Inventory management is the most intense part of God of Weapons, which is in no way throwing shade on a decent game with a solid combat system.
While defeating enemies while avoiding their attacks is enjoyable, finding the optimal way to place items into your inventory is much more interesting, with many items offering passive bonuses to surrounding items. These bonuses can differentiate between a successful run and a return to the main menu.
Reminiscent of a Chinese tangram puzzle (geometric puzzle), finding the correct way to place each item to optimise your character’s inventory is one of the most rewarding aspects of every run and more than once, I saw an item I wanted in the store only to think there would be no way I could get that shape to fit, only to spend a few minutes sliding round multiple items to create the exact shape I needed to claim the item.
It is an excellent game mechanic and one I would love to see appear in other games and genres.
God of Weapons has a fleshed-out achievement-based progression system that would be almost perfect if not for the fact many of the better items are locked behind challenges that surmount to “play in the least optimal way possible for x amount of time”, such as using items that grant a speed or armour debuff, or use only certain weapons.
While I understand the reasoning behind such a system, I am not a fan of systems that force a player to make poor choices and deliberately use bad builds to progress when alternative achievements that reward skill and time invested serve a similar purpose without forcing players to play a certain way.
With 12 classes, 36 sub-classes, and dozens of weapons and items, God of Weapons offers players immense agency when deciding how they wish to play the game.
Unfortunately, some of these classes/subclasses and weapons are overwhelmingly better or worse than others. Apart from playing one of these lesser classes/weapons for the sole purpose of completing achievements, there is no reason to play most of the classes beyond sadism, with some subclasses being so bad that they make even tier 1 difficulty runs feel like a nightmare spawned in the fires of Mount Doom.
God of Weapons offers five difficulty settings, with tier one being incredibly easy and tier 5 being impossible for some builds, without RNG being on your side and multiple maxed account-wide upgrades.
This honestly is poor game design, with some classes such as the Hunter able to clear almost every difficulty level without more than a handful of upgrades, while melee-focused classes such as the Knight or Barbarian struggling to clear tier 3 (and in some cases 2) without a perfect build and at least melee and health upgrades being at 4/5 or higher.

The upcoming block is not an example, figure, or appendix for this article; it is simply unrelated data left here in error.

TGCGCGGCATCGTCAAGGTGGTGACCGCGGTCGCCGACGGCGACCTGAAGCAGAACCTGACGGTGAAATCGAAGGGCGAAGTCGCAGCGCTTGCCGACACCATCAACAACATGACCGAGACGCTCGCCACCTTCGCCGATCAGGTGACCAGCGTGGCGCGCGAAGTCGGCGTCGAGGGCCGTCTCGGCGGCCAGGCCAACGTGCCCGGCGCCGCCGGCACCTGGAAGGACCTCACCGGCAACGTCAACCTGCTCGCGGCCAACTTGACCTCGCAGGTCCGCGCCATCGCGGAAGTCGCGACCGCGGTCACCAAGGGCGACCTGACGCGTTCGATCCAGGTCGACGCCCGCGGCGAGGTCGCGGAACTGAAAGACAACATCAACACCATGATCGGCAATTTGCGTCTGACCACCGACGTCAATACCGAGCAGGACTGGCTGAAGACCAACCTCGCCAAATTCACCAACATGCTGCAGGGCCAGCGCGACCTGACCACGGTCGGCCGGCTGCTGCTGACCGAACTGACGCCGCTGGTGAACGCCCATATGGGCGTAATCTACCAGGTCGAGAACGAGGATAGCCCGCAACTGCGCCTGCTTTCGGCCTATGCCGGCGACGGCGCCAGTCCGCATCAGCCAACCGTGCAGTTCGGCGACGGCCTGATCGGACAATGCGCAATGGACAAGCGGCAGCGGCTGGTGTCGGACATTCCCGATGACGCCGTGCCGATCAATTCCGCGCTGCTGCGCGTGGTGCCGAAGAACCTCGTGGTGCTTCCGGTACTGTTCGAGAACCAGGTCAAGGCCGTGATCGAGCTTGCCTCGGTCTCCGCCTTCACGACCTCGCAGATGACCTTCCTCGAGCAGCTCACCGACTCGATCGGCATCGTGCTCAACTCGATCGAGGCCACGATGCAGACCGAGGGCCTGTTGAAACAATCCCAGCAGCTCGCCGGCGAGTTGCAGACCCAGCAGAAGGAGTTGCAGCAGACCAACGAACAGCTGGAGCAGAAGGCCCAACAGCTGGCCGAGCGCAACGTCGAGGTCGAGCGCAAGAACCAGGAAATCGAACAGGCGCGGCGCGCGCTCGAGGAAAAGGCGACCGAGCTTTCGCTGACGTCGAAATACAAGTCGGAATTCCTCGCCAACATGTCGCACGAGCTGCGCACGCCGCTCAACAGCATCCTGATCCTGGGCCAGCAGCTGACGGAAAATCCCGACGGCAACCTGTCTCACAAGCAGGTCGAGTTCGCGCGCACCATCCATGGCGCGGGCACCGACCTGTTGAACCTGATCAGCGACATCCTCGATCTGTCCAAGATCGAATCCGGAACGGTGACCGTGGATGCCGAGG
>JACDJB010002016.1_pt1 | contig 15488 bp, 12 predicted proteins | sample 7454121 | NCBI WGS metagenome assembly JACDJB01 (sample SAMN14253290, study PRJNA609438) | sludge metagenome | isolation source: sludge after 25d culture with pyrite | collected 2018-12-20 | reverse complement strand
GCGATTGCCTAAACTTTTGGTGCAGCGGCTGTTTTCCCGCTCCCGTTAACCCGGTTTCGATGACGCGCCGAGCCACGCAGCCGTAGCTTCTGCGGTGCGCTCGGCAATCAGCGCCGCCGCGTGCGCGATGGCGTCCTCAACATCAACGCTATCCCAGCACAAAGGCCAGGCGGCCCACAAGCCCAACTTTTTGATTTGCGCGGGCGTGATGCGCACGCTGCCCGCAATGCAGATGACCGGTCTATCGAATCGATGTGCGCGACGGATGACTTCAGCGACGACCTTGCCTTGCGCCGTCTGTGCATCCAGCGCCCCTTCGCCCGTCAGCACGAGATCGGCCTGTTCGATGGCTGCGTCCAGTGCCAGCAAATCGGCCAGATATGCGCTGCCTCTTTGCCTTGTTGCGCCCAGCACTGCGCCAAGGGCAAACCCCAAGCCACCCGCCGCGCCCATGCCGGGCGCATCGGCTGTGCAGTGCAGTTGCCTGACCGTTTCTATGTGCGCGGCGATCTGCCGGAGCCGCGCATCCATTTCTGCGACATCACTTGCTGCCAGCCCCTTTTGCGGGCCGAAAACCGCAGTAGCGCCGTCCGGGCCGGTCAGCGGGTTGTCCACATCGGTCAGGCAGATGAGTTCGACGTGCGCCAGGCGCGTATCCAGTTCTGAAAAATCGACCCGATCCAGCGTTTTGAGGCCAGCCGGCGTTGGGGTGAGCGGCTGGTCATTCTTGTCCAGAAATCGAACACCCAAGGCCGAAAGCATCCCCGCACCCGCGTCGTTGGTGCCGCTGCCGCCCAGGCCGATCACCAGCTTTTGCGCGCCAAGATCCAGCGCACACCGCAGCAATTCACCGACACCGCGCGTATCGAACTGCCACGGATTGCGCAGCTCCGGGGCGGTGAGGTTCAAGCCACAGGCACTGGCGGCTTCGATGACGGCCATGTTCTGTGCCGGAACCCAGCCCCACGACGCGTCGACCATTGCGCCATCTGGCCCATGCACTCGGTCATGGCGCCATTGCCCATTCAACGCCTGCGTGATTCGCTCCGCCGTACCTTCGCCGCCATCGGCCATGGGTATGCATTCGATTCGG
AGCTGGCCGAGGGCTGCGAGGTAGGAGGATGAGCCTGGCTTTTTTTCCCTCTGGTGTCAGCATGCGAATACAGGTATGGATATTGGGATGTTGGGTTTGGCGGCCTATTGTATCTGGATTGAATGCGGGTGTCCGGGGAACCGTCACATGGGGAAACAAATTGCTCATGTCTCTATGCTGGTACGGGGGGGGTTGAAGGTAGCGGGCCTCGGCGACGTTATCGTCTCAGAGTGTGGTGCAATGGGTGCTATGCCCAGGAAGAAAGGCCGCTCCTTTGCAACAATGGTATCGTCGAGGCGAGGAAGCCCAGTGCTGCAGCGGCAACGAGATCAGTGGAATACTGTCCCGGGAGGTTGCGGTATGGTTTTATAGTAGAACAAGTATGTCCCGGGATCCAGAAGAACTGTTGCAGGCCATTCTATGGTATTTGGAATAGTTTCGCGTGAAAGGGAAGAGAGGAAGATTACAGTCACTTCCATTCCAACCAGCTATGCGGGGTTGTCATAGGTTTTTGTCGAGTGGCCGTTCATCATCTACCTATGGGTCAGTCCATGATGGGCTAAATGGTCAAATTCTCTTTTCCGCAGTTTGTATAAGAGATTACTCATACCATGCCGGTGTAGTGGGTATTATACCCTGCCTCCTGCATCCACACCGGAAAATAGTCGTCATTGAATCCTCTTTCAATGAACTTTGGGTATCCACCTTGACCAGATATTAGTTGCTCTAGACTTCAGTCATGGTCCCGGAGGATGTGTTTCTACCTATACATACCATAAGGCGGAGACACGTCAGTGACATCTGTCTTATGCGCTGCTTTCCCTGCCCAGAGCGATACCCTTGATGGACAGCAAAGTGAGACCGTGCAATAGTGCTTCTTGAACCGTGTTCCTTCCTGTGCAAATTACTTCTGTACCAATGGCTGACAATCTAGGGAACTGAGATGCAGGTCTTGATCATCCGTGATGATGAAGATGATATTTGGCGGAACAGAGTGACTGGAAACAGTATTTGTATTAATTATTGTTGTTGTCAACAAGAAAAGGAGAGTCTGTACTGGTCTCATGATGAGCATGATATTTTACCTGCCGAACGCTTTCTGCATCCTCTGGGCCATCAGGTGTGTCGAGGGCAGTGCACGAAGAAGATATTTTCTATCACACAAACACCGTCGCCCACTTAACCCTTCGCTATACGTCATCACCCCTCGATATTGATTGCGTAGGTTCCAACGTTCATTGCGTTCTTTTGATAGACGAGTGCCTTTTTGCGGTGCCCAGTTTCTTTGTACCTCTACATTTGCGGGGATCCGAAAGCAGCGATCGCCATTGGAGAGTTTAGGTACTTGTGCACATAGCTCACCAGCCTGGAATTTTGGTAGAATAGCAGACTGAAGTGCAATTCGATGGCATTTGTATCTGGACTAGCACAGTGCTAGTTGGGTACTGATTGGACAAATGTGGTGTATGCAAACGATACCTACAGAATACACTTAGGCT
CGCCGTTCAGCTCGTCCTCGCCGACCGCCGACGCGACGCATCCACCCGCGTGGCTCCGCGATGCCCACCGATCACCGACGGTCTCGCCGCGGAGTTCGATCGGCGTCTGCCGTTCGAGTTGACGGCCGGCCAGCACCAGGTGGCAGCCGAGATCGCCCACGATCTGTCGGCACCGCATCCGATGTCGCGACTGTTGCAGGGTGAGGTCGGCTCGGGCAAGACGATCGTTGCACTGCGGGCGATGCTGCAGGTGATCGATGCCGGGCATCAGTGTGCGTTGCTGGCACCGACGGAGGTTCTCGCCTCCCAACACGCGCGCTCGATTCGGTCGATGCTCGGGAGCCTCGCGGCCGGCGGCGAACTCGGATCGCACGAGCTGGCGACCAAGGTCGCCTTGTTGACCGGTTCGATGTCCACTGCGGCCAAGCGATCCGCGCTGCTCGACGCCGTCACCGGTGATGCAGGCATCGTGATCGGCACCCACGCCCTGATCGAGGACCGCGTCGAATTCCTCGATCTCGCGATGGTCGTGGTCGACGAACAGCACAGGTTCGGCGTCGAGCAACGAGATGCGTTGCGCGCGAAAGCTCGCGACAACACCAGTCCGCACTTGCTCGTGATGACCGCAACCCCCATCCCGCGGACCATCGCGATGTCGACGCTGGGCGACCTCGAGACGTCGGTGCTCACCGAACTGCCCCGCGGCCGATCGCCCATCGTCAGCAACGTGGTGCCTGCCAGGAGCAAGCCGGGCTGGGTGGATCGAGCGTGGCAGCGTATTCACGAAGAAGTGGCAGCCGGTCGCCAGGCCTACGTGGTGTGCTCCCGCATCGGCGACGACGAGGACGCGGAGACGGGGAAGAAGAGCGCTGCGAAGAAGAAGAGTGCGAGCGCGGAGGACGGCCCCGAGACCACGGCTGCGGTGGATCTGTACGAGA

While a highly skilled may player may triumph over RNG and broken builds eventually, games are supposed to be fun, and losing a run because the RNG stiffed you or were unlucky enough to have chosen an unviable build feels terrible and makes playing God of Weapons feel more like a colossal waste of time than anything even close to resembling a good time.
While God of Weapons 3D models look fantastic, and it’s clear they are the work of a professional artist, the world in which every run takes place could not be less inspired, with every single run and level within said run taking place in a grey hued dungeon, which while is decent looking, lacks variety in a big way, especially on lower levels, where traps are few and far between, and players will face off against aesthetically indistinct enemies wave after wave, with only the occasional imp or blob monsters offering players something new to look at and counter.
While enemies thrash about, cast spells, and generally act out whatever action they are undertaking, the player character does none of this due to its massive personal, with weapons instead floating around the player, thrusting, shooting and slashing at will.
This, however, is not a sign of incompetent developers; rather, it is a mechanical requirement, with the player character often wielding 6+ weapons and more than a dozen items.
As much as I would like to see my knight wear three hats and six pairs of gloves while carrying half a dozen swords, I admit that some concessions must be made visually to differentiate God of Weapons mechanically from the dozens of admittedly very similar games that popular the action roguelike genre.
I could run God of Weapons at 1080p/144FPS without issue, with frame rates rarely dropping below 143 during even the most intense late-run encounters, which often have upwards of 200 moving objects on screen at any given time.
God of Weapons is a action rogue-like video game developed by Archmage Labs and published by Archmage Games Studio, it was released on 13 September 2023 and retails for $5.99.
God of Weapons is available exclusively on PC.
The following peripherals are officially supported:
God Of Weapons is unrated and contains the following:
God of Weapons is an excellent game that offers players a wide array of possible builds; unfortunately, many of these builds are simply substandard, and while playing a non-optimal build can be a fun challenge, the knowledge that some classes and builds are simply not viable without extreme micro-management and a healthy dose of luck, is why I cannot wholeheartedly recommend it while feeling it is one of the better games in the genre.